By Taylor Kuykendall
The debate between supporters of single-member districts and those defending multiple-member districts continued to dominate Senate redistricting task force hearings at a stop in Beckley Wednesday evening.
Local officials and citizens attended the hearing held at the Tamarack to express their own views as both branches of the West Virginia Legislature prepare to submit new district plans to fit data from the 2010 Census.
The discussion was led by Sen. John Unger, D-Berkeley, the majority leader. He said there has been a good turnout at each of the meetings, sometimes attracting up to 125 people but averaging about 60. The idea behind the 12 meetings is to allow citizens to provide input on redistricting efforts.
“This is so critical, because expecting somebody to come to you and give you information is one thing, but going out and knocking on their door, and inviting them to a meeting close to their house is something different,” Unger said. “This gives them an opportunity to come out and make their point.”
Sen. Mike Green, D-Raleigh, has also been contributing to the work of the task force. He said these public hearings are where “the rubber meets the road.”
“I think the Senate is going to step up and do what’s right and make sure that every district is drawn in a fair and meaningful manner,” Green said.
Unger said a perfect example of public participation was at Beckley’s meeting. As one man described the possibility of including a portion of the more rural areas of Raleigh County into a Senate district with Boone County, another citizen challenged his thoughts.
“I hope you weren’t listening to him,” she told the panel.
Summers County Commissioner Jack Woodrum expressed a specific concern about his county being split. While he stressed he was not criticizing current leadership, he said the current system makes Summers County voters feel less powerful on Election Day.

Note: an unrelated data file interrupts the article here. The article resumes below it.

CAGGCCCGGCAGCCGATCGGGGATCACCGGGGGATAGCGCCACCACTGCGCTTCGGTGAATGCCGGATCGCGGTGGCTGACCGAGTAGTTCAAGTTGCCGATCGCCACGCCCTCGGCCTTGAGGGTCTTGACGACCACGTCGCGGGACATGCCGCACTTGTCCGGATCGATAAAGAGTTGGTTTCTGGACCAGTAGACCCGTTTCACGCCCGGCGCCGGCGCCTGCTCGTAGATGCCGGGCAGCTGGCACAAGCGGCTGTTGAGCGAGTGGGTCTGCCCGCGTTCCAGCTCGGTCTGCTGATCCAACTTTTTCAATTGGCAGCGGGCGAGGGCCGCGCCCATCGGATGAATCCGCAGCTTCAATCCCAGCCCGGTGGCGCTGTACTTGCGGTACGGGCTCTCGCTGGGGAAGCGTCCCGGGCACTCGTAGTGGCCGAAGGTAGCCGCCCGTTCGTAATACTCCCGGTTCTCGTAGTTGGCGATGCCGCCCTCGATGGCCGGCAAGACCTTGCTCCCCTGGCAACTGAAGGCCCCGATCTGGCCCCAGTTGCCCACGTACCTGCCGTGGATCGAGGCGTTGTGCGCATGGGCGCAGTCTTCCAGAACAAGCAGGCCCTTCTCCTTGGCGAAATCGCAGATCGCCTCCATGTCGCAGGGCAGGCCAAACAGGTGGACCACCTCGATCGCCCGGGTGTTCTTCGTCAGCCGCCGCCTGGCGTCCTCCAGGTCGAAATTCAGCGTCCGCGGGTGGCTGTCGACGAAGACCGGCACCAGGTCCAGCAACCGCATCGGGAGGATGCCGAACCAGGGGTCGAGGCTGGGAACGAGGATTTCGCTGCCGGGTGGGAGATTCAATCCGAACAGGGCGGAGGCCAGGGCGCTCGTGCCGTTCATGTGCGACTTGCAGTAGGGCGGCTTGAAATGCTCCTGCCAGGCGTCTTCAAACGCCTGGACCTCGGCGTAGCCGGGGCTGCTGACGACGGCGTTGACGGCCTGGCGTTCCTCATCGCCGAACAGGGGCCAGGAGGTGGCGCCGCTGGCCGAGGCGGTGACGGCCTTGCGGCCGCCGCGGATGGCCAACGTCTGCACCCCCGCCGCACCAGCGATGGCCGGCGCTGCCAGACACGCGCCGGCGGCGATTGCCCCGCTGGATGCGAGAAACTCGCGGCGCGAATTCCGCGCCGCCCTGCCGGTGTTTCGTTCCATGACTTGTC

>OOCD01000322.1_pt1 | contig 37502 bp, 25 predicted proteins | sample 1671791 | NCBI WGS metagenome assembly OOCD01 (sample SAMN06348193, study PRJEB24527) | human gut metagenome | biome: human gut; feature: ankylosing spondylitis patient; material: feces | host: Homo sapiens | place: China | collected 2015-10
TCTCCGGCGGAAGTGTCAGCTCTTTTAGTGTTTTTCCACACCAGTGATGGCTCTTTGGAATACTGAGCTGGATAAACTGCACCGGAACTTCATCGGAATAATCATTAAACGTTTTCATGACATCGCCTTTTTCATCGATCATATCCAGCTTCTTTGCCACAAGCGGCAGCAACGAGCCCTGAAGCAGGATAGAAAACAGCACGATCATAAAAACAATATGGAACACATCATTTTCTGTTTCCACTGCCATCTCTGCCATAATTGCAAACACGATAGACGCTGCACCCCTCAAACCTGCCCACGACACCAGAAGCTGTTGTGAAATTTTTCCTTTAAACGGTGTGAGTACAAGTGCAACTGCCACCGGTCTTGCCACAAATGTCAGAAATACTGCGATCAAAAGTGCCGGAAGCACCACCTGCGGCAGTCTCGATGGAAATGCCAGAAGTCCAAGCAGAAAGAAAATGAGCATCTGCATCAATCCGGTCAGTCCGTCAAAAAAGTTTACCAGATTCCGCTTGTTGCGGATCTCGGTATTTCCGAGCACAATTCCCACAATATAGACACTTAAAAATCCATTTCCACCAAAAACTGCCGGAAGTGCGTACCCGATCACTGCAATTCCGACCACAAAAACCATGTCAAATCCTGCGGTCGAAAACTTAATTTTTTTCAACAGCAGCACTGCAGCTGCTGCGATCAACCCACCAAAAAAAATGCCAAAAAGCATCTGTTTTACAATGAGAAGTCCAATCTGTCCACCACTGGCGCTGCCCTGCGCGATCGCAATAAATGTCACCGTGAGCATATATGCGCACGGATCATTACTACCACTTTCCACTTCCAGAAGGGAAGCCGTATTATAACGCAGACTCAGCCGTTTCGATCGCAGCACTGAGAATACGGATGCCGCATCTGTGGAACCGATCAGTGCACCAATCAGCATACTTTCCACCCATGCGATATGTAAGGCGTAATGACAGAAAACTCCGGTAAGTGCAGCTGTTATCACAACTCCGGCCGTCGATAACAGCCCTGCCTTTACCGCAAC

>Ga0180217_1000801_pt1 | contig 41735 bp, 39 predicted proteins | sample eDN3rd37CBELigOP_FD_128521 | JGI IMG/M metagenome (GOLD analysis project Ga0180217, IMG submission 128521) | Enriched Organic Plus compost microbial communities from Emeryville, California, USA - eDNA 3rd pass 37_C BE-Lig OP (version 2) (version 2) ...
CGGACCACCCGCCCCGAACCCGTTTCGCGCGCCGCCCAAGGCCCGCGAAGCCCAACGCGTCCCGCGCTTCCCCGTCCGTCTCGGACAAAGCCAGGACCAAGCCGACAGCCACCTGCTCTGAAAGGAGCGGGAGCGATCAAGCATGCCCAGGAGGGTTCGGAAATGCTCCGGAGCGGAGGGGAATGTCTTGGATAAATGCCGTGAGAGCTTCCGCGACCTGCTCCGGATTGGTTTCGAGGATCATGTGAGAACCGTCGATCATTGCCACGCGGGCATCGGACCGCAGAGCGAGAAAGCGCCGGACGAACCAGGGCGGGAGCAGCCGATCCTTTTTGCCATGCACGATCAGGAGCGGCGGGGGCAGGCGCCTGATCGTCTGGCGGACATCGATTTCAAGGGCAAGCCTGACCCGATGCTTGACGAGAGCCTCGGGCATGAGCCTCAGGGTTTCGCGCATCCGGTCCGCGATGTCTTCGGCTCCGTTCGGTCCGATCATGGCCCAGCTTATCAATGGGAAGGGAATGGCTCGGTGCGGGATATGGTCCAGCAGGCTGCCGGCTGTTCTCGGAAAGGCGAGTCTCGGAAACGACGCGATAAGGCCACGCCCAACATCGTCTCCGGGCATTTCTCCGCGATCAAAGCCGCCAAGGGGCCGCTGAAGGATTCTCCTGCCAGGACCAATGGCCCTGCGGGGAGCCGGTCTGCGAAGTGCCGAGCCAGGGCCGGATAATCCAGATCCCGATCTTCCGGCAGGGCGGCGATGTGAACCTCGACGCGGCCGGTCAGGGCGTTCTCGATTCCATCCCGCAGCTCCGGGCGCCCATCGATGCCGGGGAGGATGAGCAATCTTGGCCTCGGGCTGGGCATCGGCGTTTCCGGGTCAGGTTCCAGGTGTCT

“The voters of Summers County never elect their representative,” he said. “Our surrounding counties — we are greatly outnumbered, regardless of how we vote. Raleigh, Greenbrier or Mercer, depending on if you’re talking about the House or Senate, they are the ones that make the decision of what our representation will be.”
Participation from local officials and citizens is one thing some have criticized the House for leaving out of the redistricting equation. While the Senate is traveling to gather public opinion, the House will host all hearings and meetings regarding redistricting in Charleston.
Unger said he has extended an offer to majority leader Delegate Brent Boggs, D-Braxton, to make the rest of the redistricting meetings joint meetings, but Unger said he has not yet responded.
One issue that has come up is the creation of more compact districts. Sen. Bill Laird, D-Fayette, represents a long, vertical district that extends more than 120 miles from Fayette County to Upshur County. Fayette County Commissioner Matthew Wender spoke at the hearing, requesting more compact districts focused on communities of similar interests.